My dear friend George Ross has passed away. I went to his funeral last Wednesday in Golder's Green.
George was summed up by the celebrant as 'A sensational individual', and that is exactly how I feel about him.
Enormously learned with a razor sharp mind, he came to England from his homeland Rumania in the early sixties, not speaking a word of English. He learned the language by reading the Times with a dictionary. There is, appropriately, a forthcoming obituary of him in the Times. He had read Physics and Mathematics in Bucharest, although he always said that his real love was Philosophy. This subject did not feature on the syllabus in those days in Rumania, only in the shape of Marxism etc. He made up for this later in life when he taught Philosophy of Science at the University of London.
George was huge fun. One of his biggest heroes was Goethe, and he mirrored his hero in that he seemed to inhabit a different plane from the rest of us somehow: where the horizons and the appetite for learning and for life were on a heroic scale.
George was a reader of this journal, and he would often write me emails commenting on my latest entries. A typical example from the 3rd of March 2007 when I had written:
'I am walling myself in with turrets in a make-believe country, which never the less is true. Or is it? Perhaps it is all in my imagination? Perhaps soon I will be mad as a hatter, or am I already? Perhaps soon it will become apparent that I have lost touch with reality and some kind friend who looks in on the blog will decide to send a rescue party.
In the meantime the full moon is illuminating the turrets of my kingdom in a cold light, Jupiter has risen and in the distance a moezzin is calling the faithful to prayer. This place is still as alien as ever to me and I revel and bathe in its strangeness which soothes my soul like balsam. The ochre dust of the Harmattan envelops my kingdom and on the distant horizon flames a lone potter's pyre'
Yes,of course,my rescue party has been on high alert,ready to depart,since the day you went to Mali! And yes,I do think that you are mad. Well,you must be mad! But then,I remember Bernard Shaw,who put it neatly:
'Progress is due to the unreasonable person. The reasonable person seeks to adjust to the world. The unreasonable person seeks to change it'. When you come in April (?)will you bring me a banana from one of your own trees?
Yes, you are like an Empress, inspecting your crenelated turrets. And,like your great ancestress, one day you will utter 'non mi bisognia e non mi basta' (or something like this)and retire to the Vatican!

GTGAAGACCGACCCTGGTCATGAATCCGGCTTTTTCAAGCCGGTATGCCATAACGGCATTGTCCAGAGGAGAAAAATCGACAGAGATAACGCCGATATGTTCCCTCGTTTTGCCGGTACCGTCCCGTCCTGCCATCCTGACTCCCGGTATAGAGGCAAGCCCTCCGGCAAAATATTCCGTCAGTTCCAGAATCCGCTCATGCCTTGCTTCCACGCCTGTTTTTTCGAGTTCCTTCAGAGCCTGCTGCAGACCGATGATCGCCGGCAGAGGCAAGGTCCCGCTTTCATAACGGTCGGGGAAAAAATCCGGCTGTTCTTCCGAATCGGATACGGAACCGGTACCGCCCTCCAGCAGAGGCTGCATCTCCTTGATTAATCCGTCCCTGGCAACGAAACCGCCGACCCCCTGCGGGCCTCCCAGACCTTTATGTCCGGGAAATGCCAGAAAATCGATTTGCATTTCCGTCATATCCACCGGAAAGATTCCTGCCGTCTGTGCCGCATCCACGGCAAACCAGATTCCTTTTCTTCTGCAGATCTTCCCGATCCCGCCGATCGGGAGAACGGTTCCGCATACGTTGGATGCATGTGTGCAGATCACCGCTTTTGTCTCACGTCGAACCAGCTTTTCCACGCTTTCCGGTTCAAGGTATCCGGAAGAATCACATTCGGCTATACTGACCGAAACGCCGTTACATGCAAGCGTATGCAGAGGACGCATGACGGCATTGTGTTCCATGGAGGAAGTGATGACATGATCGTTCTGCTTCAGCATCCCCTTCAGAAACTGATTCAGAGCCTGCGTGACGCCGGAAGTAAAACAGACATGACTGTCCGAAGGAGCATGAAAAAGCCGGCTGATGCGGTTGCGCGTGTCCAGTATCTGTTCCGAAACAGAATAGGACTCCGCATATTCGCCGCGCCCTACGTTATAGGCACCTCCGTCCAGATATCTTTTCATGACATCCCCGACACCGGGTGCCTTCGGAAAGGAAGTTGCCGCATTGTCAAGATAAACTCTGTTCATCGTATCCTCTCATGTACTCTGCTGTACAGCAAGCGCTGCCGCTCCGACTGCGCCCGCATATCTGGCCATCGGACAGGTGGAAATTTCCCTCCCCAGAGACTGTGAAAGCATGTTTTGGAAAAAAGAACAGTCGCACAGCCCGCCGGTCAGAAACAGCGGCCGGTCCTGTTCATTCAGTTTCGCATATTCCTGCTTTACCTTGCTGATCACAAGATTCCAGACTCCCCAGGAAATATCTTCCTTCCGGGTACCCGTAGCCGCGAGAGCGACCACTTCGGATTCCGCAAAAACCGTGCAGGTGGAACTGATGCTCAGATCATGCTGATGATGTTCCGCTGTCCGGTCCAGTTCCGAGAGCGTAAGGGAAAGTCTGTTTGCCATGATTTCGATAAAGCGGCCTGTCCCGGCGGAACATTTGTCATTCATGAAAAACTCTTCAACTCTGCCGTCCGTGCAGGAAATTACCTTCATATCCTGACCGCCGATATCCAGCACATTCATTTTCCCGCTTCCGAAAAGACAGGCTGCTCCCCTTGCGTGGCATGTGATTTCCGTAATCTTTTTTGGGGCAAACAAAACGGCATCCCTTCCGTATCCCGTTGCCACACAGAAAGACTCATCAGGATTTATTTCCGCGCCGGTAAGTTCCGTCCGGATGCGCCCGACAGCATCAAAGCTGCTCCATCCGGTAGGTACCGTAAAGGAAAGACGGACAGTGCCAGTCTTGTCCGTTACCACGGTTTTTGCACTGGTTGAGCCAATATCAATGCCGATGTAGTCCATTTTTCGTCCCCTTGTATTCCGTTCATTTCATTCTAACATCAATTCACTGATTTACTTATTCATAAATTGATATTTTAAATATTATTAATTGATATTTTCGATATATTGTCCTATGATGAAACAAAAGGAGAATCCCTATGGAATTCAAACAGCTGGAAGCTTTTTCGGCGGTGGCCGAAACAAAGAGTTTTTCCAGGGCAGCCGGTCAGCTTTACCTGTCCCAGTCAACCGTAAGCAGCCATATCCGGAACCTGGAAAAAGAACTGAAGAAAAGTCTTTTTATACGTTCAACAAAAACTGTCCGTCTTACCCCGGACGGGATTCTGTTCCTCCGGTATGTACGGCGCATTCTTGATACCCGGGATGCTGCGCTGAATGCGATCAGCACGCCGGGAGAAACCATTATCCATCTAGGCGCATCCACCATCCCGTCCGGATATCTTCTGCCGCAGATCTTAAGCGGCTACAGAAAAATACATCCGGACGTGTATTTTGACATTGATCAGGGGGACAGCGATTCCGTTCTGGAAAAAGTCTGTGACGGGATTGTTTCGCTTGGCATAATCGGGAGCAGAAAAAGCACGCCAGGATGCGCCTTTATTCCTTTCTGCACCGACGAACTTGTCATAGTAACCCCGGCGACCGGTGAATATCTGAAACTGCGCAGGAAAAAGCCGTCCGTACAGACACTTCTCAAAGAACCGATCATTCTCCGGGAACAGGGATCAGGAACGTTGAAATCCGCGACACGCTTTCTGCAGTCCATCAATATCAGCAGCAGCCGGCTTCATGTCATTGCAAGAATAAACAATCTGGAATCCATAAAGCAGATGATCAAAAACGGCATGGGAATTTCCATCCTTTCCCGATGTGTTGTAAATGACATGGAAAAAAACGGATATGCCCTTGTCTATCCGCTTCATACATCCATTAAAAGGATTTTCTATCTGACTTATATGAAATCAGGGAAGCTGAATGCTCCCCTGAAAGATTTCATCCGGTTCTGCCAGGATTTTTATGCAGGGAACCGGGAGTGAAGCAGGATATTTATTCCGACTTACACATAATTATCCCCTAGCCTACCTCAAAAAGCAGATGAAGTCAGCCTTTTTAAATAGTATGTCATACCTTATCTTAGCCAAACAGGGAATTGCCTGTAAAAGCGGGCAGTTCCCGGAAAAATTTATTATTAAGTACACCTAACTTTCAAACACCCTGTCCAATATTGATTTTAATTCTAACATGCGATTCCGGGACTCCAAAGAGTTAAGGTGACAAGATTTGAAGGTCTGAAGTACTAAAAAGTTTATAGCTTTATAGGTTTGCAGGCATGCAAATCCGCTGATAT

George always wrote me these sorts of uplifting and flattering messages... I have spent the day reading through our correspondence through the years, and feeling sad, but glad that I knew him.
If there was sadness in George, he shook it off by sheer force of will and sense of humour. He helped his friends to do the same- when he knew that I was down he remedied this by taking me off to a performance of a Ukulele orchestra which made us laugh, since he rightly believed that laugther is always the best medicine.
George and I were to meet up now, like always when I am in London, but alas...
George was a staunch Atheist, but he left us with his own version of the 10 commandments:
THE NEW TEN COMMANDMENTS
1. Sapere aude - Dare to know. Take the risk of discovery, exercise the right of unfettered criticism, accept the loneliness of autonomy. Have the courage to use independently your own understanding, without recourse to anyone else's guidance. Always question, always examine critically your thoughts and deeds. Always ask 'why?' Try also to ask 'why not?' Be creative.
2. Know thyself. To thine own self be true. Remember that an unexamined life is not worth living.
3. Universalize your actions: never do anything which you would not want to say that anybody and everybody should be able to do in a similar situation. Treat your fellow human beings as you want them to treat you. Do not have double standards: apply to yourself the principles and laws that you yourself formulate. Never treat people as a means to an end: only as an end in itself.
4. Be kind and compassionate, and be involved: remember that the hottest place in hell is destined to those who adopt a neutral attitude in a moral conflict.
5. Take very seriously your duty towards others, but do not take yourself seriously. Always aim for the best result possible, not for the best possible result.
6. Remember that all human opinions, values, tenets and beliefs are of necessity subjective and relative. Always treat them as hypotheses or premises. Never bestow upon an opinion, doctrine, dogma or belief of any sort an absolute character: this is the cause of most heinous crimes against humanity. Beware of peddlers of absolutes, for people have been – and are – exterminated in the name of absolutes. Nobody has ever been killed for a hypothesis, so far at least.
7. Be regular and ordinary in your life, like a bourgeois, so that you may be violent and original in your work. Do not make a virtue of banality, by calling it 'common sense'. Remember that the surest defence against evil is extreme individualism, originality of thinking, whimsicality.
8. Tolerate any stance, except intolerance itself. To detest another man's opinions is one thing. To suppress them is quite another. This distinction is the essence of liberalism. Plan for freedom, and not only for security, if for no other reason than that only freedom can make security secure.
9. Treat with respect the planet on which we live. It is the only one we've got at present and we must bequeath it to our children – and our children's children.
10. Strive to live in such a way that the world you leave behind you is a better place, freer, wiser, more tolerant, than the world you found when you were born. Try to make a difference – however small.